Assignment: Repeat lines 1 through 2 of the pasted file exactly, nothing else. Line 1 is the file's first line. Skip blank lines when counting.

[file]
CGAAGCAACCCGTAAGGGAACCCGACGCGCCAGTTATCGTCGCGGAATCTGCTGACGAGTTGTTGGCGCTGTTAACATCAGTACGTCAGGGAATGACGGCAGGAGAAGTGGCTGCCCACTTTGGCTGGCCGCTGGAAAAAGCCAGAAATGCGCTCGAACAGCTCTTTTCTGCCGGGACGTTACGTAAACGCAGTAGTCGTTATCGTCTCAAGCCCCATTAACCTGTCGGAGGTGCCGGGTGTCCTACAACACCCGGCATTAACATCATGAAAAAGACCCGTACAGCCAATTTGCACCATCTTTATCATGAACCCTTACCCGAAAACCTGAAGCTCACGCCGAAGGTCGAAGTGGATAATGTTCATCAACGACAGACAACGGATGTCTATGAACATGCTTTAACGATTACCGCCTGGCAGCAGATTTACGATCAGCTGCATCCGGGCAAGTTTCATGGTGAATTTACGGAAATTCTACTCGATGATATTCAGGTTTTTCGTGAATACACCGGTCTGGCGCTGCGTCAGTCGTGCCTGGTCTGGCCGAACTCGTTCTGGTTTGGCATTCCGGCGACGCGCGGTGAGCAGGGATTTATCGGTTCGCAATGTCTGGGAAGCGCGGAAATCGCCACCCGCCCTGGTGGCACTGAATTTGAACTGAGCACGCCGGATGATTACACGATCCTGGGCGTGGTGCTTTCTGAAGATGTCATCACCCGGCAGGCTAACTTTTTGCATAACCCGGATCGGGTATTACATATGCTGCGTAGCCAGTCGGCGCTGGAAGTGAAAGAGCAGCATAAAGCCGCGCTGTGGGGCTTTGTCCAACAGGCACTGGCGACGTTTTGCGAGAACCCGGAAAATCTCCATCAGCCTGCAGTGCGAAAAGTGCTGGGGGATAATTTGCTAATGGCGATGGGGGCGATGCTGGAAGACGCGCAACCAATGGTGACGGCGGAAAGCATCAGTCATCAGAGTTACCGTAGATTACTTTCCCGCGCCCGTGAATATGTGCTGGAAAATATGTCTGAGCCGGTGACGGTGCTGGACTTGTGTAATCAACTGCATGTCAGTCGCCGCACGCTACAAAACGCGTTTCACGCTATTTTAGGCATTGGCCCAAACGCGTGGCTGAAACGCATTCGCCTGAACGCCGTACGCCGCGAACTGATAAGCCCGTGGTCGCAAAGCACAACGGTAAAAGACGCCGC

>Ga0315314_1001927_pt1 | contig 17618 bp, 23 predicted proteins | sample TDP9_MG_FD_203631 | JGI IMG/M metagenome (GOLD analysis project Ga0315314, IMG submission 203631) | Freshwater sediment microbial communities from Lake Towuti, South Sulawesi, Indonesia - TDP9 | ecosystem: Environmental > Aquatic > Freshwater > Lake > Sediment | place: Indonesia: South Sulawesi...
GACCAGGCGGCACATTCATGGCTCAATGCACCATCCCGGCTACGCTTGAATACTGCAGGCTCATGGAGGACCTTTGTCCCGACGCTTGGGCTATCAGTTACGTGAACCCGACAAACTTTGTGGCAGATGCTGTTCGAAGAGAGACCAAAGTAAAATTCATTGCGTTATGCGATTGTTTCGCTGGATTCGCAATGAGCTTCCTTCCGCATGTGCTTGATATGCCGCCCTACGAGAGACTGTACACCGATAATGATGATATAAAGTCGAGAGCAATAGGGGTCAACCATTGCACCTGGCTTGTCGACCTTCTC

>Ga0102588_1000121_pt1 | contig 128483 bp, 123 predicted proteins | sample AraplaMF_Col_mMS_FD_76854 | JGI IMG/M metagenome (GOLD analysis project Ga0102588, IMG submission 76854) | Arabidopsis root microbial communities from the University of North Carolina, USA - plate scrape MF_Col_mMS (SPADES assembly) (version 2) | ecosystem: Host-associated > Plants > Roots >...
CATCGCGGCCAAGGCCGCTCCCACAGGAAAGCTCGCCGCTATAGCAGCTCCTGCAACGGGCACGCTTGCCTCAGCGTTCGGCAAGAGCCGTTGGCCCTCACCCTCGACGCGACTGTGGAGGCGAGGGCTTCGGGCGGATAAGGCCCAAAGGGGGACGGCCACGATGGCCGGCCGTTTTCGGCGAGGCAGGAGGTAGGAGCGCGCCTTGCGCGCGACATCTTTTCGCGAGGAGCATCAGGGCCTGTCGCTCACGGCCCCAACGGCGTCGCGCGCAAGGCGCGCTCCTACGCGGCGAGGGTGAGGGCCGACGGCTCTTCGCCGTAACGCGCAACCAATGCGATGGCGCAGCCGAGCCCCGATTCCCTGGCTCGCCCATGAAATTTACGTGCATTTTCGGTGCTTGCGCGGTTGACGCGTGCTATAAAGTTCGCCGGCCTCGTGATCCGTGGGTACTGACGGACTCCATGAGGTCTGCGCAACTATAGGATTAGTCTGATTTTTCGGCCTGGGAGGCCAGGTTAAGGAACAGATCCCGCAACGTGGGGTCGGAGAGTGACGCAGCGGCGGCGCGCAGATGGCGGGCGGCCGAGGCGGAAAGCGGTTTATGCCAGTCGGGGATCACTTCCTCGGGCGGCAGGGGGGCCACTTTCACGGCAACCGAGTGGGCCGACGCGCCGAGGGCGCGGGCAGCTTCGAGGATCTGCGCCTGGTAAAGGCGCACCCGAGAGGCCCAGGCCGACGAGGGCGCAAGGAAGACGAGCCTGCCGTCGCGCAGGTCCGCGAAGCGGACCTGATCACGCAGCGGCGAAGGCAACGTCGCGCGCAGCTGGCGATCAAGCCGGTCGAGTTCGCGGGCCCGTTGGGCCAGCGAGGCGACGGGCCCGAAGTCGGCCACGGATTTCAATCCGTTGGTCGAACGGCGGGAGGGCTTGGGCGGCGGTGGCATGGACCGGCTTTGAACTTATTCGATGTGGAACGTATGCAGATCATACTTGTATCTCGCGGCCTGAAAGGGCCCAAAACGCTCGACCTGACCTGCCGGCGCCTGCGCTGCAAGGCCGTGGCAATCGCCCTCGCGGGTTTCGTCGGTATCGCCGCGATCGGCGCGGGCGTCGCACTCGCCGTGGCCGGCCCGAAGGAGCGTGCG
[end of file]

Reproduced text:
CGAAGCAACCCGTAAGGGAACCCGACGCGCCAGTTATCGTCGCGGAATCTGCTGACGAGTTGTTGGCGCTGTTAACATCAGTACGTCAGGGAATGACGGCAGGAGAAGTGGCTGCCCACTTTGGCTGGCCGCTGGAAAAAGCCAGAAATGCGCTCGAACAGCTCTTTTCTGCCGGGACGTTACGTAAACGCAGTAGTCGTTATCGTCTCAAGCCCCATTAACCTGTCGGAGGTGCCGGGTGTCCTACAACACCCGGCATTAACATCATGAAAAAGACCCGTACAGCCAATTTGCACCATCTTTATCATGAACCCTTACCCGAAAACCTGAAGCTCACGCCGAAGGTCGAAGTGGATAATGTTCATCAACGACAGACAACGGATGTCTATGAACATGCTTTAACGATTACCGCCTGGCAGCAGATTTACGATCAGCTGCATCCGGGCAAGTTTCATGGTGAATTTACGGAAATTCTACTCGATGATATTCAGGTTTTTCGTGAATACACCGGTCTGGCGCTGCGTCAGTCGTGCCTGGTCTGGCCGAACTCGTTCTGGTTTGGCATTCCGGCGACGCGCGGTGAGCAGGGATTTATCGGTTCGCAATGTCTGGGAAGCGCGGAAATCGCCACCCGCCCTGGTGGCACTGAATTTGAACTGAGCACGCCGGATGATTACACGATCCTGGGCGTGGTGCTTTCTGAAGATGTCATCACCCGGCAGGCTAACTTTTTGCATAACCCGGATCGGGTATTACATATGCTGCGTAGCCAGTCGGCGCTGGAAGTGAAAGAGCAGCATAAAGCCGCGCTGTGGGGCTTTGTCCAACAGGCACTGGCGACGTTTTGCGAGAACCCGGAAAATCTCCATCAGCCTGCAGTGCGAAAAGTGCTGGGGGATAATTTGCTAATGGCGATGGGGGCGATGCTGGAAGACGCGCAACCAATGGTGACGGCGGAAAGCATCAGTCATCAGAGTTACCGTAGATTACTTTCCCGCGCCCGTGAATATGTGCTGGAAAATATGTCTGAGCCGGTGACGGTGCTGGACTTGTGTAATCAACTGCATGTCAGTCGCCGCACGCTACAAAACGCGTTTCACGCTATTTTAGGCATTGGCCCAAACGCGTGGCTGAAACGCATTCGCCTGAACGCCGTACGCCGCGAACTGATAAGCCCGTGGTCGCAAAGCACAACGGTAAAAGACGCCGC

>Ga0315314_1001927_pt1 | contig 17618 bp, 23 predicted proteins | sample TDP9_MG_FD_203631 | JGI IMG/M metagenome (GOLD analysis project Ga0315314, IMG submission 203631) | Freshwater sediment microbial communities from Lake Towuti, South Sulawesi, Indonesia - TDP9 | ecosystem: Environmental > Aquatic > Freshwater > Lake > Sediment | place: Indonesia: South Sulawesi...